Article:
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Friday, November 21, 2008

The Amazing Colossal Man

Bert I. Gordon produced (wrote and directed) quite a few "big" monster movies in the 50s, but The Amazing Colossal Man (ACM) is probably his most famous. To make the central character into a giant, Gordon re-uses many of the low-budget techniques from his earlier giant-thing films. By mid-50s standards, his effects were mediocre. The story does not hinge on the effects, fortunately. Gordon's ACM is, in many ways, the story of The Incredible Shrinking Man in reverse. Like the shrinking man, the colossal man manages to evoke sympathy rather than horror. Gordon first toyed with a giant man story in The Cyclops earlier in 1957. This second giant-man story has much more depth. The third giant-man film, War of the Colossal Beast is supposedly a sequel. It will be reviewed later.

Quick Plot Synopsis
Troops are in trenches near a Nevada test site for the first test of a new plutonium bomb. The bomb fails to explode as expected. A small airplane with engine trouble crash lands in the area. Colonel Glenn Manning rushes out to try to save any survivors before the bomb does go off, but it detonates as he runs to the plane. He survives, but is burned over 95% of his body. Doctors don't expect him to live. Miraculously, the next day his skin is 100% healed. His body is also growing. Despite a veil of army and bureaucratic secrecy, Manning's fiance, finds him, as an 18' giant. Manning is tormented in his dreams and cannot accept his bizarre fate. They keep Carol on hand as a calming influence. While he grows 10 feet taller each day, doctors are at a loss for how to help. Manning's heart is not growing as quickly, so soon his mind will suffer. A few days later and he'll die. Doctors think they have a cure, but Manning runs away into the desert. They find him near Las Vegas. He's not lucid, but a lumbering simpleton. The police fire at him. He tears up some casino landmarks. The army doctor gives him the injection via a 6 foot long hypodermic. In anger, Manning kills the doctor, grabs up Carol and plods onto Boulder Dam. When he puts Carol down, the army blasts him. He falls into the frothy outwash below. The End.

Why is this movie fun?
It is interesting to see the story of The Incredible Shrinking Man told in reverse. There are a few thoughtful moments which try to pull this low-budget B movie into a more meaningful plane.

Cold War Angle
The dangers of nuclear bombs and nuclear testing were intertwined with war angst. Like the giant ants in Them! and Godzilla, Manning becomes a sort of poster child for things in this new atomic age going horribly wrong.

Asking the BIG Question -- Like many people throughout time, Manning asks "What sin can a man commit, in a single lifetime, to bring this upon himself?" As the engaged, heroic young man, Manning typifies what the world would call a "good" man. Yet, he suffers a terrible fate. The movie does not attempt to answer his question.

Bald Kong -- Once he's a giant, Manning recreates scenes made famous in King Kong. He peeks through a window at a woman. He smashes some local landmarks. He ventures atop a famous landmark clutching the blonde beauty. He puts her down and is shot by the military. He falls to his death (or so we assume). Also like Kong, the viewer feels some sympathy for him -- a misunderstood giant, torn from his originally happy life, stranded among small-minded people, smitten with blondes.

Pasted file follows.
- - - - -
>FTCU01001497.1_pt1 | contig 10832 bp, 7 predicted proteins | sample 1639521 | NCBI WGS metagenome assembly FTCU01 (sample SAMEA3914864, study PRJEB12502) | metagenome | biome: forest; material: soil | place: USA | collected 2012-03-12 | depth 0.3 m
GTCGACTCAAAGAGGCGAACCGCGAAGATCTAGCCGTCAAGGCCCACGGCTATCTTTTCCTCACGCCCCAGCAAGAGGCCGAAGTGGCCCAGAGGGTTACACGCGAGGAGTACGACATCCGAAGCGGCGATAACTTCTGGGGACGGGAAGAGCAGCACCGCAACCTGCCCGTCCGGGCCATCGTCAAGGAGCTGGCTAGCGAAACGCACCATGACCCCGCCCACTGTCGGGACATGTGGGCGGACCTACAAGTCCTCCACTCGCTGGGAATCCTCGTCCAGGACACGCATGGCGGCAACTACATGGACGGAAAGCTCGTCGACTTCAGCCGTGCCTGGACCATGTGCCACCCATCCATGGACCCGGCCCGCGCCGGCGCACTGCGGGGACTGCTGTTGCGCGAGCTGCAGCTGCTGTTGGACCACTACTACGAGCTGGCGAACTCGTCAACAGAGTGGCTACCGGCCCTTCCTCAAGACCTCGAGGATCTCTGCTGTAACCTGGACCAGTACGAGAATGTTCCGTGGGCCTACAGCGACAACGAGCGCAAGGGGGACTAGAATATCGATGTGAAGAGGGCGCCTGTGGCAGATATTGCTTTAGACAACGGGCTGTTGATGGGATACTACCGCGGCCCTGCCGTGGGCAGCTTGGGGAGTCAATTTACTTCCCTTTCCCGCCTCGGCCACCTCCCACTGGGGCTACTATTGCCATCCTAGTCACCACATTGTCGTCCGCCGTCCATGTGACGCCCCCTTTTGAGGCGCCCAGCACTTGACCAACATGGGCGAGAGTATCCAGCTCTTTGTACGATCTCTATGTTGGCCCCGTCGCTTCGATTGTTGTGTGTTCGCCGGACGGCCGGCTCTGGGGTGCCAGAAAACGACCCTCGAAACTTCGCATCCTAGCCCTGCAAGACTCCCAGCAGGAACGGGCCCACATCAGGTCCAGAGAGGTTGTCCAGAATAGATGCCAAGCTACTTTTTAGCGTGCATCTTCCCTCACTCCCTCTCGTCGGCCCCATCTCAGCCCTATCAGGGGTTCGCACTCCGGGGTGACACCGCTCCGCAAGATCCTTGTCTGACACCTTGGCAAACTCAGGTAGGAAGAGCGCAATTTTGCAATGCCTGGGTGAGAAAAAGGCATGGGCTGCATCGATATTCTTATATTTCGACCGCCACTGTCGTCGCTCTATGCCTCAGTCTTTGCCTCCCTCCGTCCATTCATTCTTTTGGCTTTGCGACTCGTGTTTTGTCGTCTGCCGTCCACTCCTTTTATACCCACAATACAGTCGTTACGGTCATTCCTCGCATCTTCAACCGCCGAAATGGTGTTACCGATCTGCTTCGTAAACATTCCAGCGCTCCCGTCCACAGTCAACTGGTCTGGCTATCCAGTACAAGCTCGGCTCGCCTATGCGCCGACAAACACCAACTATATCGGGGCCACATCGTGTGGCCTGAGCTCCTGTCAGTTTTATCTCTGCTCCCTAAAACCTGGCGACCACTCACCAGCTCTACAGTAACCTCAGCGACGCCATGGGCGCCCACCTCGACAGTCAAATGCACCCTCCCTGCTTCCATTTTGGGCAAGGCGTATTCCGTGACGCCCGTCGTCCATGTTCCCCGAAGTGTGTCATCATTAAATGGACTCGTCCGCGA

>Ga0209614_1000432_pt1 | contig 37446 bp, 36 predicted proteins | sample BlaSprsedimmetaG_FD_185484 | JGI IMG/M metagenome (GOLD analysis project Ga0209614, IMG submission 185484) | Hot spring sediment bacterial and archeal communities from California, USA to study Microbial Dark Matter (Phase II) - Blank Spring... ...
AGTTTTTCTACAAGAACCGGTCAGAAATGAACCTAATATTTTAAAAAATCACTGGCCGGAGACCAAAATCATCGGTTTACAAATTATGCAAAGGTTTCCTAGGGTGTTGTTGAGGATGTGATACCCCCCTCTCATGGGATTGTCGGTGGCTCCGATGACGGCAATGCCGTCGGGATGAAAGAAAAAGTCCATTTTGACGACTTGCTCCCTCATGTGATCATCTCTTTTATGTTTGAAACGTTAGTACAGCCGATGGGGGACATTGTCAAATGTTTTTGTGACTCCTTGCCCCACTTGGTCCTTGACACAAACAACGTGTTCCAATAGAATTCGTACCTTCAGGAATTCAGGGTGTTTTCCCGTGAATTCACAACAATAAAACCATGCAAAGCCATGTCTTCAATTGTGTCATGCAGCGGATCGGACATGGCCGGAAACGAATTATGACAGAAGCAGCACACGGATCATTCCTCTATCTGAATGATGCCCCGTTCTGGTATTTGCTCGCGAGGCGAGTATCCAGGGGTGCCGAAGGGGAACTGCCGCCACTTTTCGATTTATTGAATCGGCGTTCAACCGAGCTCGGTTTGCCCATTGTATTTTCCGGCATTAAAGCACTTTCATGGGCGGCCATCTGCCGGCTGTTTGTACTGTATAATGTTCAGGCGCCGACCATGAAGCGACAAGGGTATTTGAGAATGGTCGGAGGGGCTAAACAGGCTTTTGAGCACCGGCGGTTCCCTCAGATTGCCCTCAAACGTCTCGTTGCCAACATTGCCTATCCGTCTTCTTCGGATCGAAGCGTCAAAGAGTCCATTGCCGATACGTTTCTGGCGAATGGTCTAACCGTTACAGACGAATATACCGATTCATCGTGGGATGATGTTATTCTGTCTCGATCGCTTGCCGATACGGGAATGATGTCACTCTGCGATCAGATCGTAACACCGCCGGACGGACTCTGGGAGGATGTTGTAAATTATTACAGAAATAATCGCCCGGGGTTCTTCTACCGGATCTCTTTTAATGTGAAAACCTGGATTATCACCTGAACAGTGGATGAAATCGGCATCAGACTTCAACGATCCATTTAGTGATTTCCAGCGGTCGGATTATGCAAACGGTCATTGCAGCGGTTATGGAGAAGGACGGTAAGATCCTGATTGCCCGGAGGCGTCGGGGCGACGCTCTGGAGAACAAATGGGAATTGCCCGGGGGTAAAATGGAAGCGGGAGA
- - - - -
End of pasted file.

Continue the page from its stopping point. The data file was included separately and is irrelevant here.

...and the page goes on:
Radiation Supreme -- In the 50s, popular imagination had not settled on just what radiation might do. It was still too much of an unknown. Radiation might mutate someone into shrinking. On the other hand, it might mutate someone into growing! Radiation might cause immortality, or premature aging. It might yield super strength or invisibility. No one knew. It is this anxious wonder that runs through many 50s sci-fi films.

Fun With Needles -- Once the doctors have what they think is a cure for the giantism Manning suffers, they had to create a giant hypodermic needle to deliver it. Notice that the prop department simply enlarged a regular hypo. It has huge finger loops and is marked with huge numbers. Like the normal-sized doctors needed those things? Once they inject Manning, he pulls out the painful needle, throws it like a dart, and impales Major Coulter. Not your typical movie moment.

Viva Las Vegas -- Looking rather like blatant product-placement, the giant tours and interacts with several famous Las Vegas casinos. He ponders the big plastic sultan of The Dunes' sign -- a giant like him. He peeks at a bathing woman at the Riviera. He puzzles over and plays with the giant crown atop the Royal Nevada. He smashes the sign of The Sands. He plucks off the big shoe from the Silver Slipper. He stands eye to eye with the famous big cowboy of the Pioneer Club. When a policeman fires at him, Manning smashes the cowboy and throws parts at the policeman. Manning walks out of town, past the conspicuous sign for the Riviera. Did some casino owners help Gordon with funding?

Bottom line? ACM was not the first 'giant' movie, or the best, nor would it be the last. It is the most remembered. What it lacked in budget, it made up in earnestness. It's one of the 50s sci-fi "B" classics.

1 comment:

thejcowboy22 said...

This movie should be remade.Maybe Tim Burton could do a spin on this epic.Even the title should read simply "GLEN".For obvious reasons the original couldn't deal with real human conditions.For example how does Glen releave himself? Wash? Anyway will leave that to the imagination.